Two men, dressed in leather jackets and crotch-hugging dungarees, lean against a chain link fence. One smiles; the other doesn’t. They were once lovers, and the February 1978 special issue of Christopher Street promised an “anatomy” of their affair.
The men are Philip Gefter, a twenty-five-year-old photography editor, and Neil Alan Marks, a twenty-nine-year-old writer, and it had been two years since their relationship of three years had come to an amicable end when they graced the cover of Christopher Street, a monthly magazine that fashioned itself as the gay New Yorker. For the feature, editor Michael Denneny interviewed each man separately to chronicle and dissect the course of their romance: meeting at a writing workshop at the New School in New York City, moving in together on Crosby Street, cruising in Provincetown, partaking in a ménage à quatre in Connecticut, traveling to France, having affairs with others, and ultimately breaking up.
In a decade of boisterous sexuality bracketed by the Stonewall riots and the onset of the AIDS pandemic, “Anatomy of a Love Affair” attended to a subtler, lesser acknowledged aspect of gay liberation, exploring how gay relationships differed—or might differ—from straight ones. While a few couples achieved national attention, such as Michael McConnell and Jack Baker, who obtained a marriage license in Minnesota in 1971, there was a general dearth of public queer relationships that didn’t ape or aspire to the heterosexual ideal.
At the time, Gefter and Marks were not well-known for their individual creative achievements, though Marks had a profile in the local community as the host of The Importance of Being Honest, a WBAI radio program on gay issues, where he gabbed on-air with everyone from Christopher Isherwood to a pair of professional dancers he’d just had a threesome with. Yet because of the couple’s participation in consciousness-raising groups, their relationship had become recognized as something of a case study within their New York milieu, mainly comprised of middle-class white gay men in publishing, media, and academia, who believed themselves to be at the vanguard of contemporary culture.
What distinguished the relationship between Gefter and Marks—other than the fact that it had lasted an eternity in gay years—was the photography. Inspired by the breathtaking tenderness of Alfred Stieglitz’s portraits of Georgia O’Keeffe, and Emmet Gowin’s of Edith Morris, Gefter, who had recently completed a BFA in photography and painting at the Pratt Institute, set out to document his romance with Marks, who, in turn, always insisted on reciprocating the photographic act. An archive of portraits, spontaneously taken by one another in moments of affection, lust, anxiety, jealousy, and fury, is the point of departure for their dialogues with Denneny. In his 2023 book On Christopher Street: Life, Sex, and Death after Stonewall, Denneny, who died this past April, described his aspiration to “make something like a literary or intellectual version of a Joseph Cornell box, using Philip and Neil’s photographs, the live interviews, and the written self-portraits to capture something—love, passion, and its loss—that I was obsessed with.”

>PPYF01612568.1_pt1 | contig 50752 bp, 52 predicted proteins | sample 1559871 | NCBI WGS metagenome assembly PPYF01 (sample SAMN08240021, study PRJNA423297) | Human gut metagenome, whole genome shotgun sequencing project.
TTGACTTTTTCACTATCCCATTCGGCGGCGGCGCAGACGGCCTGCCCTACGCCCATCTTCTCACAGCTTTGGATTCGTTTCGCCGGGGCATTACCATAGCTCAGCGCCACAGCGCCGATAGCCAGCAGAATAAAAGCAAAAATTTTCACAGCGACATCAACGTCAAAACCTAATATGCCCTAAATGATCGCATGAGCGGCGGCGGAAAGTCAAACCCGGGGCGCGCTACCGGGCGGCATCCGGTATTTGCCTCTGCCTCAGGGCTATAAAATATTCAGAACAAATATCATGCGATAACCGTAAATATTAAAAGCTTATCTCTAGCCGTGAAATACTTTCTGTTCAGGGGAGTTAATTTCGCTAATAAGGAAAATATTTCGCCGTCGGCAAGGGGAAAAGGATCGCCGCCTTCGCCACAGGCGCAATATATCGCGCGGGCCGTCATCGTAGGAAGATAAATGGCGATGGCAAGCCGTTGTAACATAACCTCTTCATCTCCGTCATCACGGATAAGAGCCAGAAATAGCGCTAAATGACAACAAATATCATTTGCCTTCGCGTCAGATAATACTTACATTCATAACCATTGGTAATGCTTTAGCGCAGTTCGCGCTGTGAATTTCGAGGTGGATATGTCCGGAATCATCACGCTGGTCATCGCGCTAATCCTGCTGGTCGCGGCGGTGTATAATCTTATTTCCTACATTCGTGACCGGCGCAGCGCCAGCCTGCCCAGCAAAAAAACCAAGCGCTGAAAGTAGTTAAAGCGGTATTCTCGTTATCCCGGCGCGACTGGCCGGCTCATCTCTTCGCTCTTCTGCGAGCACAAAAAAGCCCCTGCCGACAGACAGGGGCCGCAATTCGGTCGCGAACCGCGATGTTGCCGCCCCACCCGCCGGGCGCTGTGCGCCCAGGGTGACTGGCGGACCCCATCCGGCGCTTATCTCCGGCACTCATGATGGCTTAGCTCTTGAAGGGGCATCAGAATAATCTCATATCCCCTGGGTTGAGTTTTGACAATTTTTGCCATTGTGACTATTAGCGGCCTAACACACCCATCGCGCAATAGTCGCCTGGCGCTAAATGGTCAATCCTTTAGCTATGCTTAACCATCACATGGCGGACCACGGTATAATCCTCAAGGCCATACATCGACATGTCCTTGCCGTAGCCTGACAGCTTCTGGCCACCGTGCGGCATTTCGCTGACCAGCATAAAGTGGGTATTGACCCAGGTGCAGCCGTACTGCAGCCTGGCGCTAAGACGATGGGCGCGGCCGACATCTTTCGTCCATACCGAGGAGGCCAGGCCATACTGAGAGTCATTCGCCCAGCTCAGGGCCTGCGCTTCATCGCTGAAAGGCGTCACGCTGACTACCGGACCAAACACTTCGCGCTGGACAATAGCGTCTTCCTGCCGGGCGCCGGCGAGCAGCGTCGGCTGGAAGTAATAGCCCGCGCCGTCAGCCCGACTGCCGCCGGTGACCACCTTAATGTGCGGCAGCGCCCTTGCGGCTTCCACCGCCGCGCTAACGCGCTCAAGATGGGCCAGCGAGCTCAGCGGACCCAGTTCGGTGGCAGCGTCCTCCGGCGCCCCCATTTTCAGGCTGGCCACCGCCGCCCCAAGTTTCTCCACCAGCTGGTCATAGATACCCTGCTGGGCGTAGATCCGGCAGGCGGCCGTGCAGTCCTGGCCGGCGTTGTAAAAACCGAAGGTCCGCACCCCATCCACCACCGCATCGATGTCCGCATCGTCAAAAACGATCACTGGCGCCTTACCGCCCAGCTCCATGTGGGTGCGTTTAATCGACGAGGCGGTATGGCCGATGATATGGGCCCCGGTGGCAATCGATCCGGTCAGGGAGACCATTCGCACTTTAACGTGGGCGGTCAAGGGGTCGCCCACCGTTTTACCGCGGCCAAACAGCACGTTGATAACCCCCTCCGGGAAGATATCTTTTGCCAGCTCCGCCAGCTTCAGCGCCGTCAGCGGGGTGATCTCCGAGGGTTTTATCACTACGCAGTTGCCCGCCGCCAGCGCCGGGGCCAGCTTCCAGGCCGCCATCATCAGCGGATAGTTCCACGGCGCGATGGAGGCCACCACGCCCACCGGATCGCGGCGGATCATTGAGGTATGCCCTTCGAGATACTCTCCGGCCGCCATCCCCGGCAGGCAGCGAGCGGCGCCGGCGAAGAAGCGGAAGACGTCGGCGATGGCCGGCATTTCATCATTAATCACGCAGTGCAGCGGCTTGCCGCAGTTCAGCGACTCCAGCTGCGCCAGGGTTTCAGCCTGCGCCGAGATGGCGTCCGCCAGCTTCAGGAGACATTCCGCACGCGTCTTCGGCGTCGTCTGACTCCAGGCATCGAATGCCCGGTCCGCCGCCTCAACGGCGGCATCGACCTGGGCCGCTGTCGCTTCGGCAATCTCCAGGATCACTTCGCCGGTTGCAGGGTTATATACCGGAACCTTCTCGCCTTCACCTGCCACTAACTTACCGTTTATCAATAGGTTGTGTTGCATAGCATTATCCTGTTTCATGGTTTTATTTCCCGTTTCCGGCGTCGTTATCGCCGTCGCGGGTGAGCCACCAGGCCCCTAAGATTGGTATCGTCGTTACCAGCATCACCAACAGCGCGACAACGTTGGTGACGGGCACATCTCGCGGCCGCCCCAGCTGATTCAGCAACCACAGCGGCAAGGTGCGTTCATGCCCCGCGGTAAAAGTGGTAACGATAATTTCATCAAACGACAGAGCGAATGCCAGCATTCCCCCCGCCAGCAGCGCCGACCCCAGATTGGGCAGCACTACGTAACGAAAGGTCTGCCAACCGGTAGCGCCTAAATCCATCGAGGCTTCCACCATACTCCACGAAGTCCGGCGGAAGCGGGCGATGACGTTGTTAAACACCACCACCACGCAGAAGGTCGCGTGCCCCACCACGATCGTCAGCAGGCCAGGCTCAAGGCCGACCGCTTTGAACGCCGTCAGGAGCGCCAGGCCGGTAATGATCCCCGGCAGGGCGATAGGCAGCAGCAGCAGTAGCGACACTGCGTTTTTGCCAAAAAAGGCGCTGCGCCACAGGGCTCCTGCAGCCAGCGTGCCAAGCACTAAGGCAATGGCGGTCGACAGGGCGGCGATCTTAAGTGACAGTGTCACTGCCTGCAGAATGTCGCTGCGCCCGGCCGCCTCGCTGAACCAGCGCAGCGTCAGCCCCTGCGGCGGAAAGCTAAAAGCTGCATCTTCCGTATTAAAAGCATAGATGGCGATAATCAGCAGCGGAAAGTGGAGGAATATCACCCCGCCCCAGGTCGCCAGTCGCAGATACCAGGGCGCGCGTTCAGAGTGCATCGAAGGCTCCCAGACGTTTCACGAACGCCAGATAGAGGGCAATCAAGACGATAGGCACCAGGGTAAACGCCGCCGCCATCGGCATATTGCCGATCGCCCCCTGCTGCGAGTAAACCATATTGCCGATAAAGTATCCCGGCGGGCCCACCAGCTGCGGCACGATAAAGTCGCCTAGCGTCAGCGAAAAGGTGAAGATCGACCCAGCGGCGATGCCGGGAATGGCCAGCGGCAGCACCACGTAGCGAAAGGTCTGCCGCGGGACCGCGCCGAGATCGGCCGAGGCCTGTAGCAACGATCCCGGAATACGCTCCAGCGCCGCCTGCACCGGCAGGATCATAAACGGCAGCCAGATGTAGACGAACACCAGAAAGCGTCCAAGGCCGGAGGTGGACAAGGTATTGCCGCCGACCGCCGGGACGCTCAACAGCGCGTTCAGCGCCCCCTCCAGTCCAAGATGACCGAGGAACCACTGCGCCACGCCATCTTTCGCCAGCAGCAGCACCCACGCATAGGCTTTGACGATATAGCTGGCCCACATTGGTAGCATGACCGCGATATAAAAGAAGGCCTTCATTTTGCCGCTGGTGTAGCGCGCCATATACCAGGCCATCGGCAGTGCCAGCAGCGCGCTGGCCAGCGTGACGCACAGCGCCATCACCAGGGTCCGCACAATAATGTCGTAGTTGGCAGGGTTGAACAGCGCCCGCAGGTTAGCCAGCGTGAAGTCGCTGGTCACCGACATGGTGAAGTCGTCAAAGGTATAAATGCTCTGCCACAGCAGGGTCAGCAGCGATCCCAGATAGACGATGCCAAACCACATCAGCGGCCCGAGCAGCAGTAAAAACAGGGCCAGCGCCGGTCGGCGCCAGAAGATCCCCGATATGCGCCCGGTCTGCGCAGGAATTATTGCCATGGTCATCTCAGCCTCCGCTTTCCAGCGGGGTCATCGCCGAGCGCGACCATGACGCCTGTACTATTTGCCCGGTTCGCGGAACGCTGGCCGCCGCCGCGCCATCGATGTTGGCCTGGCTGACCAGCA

Though Denneny, indeed, tended to take credit for the entire project and, according to Marks, “act[ed] like he was creating us,” it all started when Gefter approached Christopher Street with an idea for a photo essay in 1977. Then working as an editor at Aperture, Gefter hoped to share his own portfolio of images (and potentially Neil’s) with the world—even if he would have preferred a more prestigious and photography-focused venue such as the quarterly that employed him. Denneny quickly took an interest in this compendium of images as well as the couple’s story, and once Marks was brought into the conversation, the three decided to collaborate on a feature comprised of two separate interviews—first Gefter’s, then Marks’s—that circled around a selection of photographs. These interviews, condensed and lightly edited to preserve “the surface texture and rhythm of those intimate talks,” were introduced by Denneny and followed by critical responses from all three.
Just as photographing each other was a key element of their relationship, talking about the pictures with Denneny offered insights into their complex expressions of love. Looking at a picture of himself, incandescent, giving his boyfriend the finger, Gefter put forward a theory of his own: “To love someone means to feel as many different kinds of feelings as strongly as possible for that person. The full range of feelings.” Whether it was an image of Marks napping nude in a Cannes hotel room or of Gefter dressed up like a hustler, on the prowl in Provincetown, the pictures capture this fullness and, when revisited with Denneny, prompted critical conversations about love, sex, power, identity, and coupledom. Casting gay liberation as, in part, a visual project, “Anatomy of a Love Affair” demonstrated photography’s potential for both picturing and theorizing queer relationships beyond the trite scripts of heterosexuality.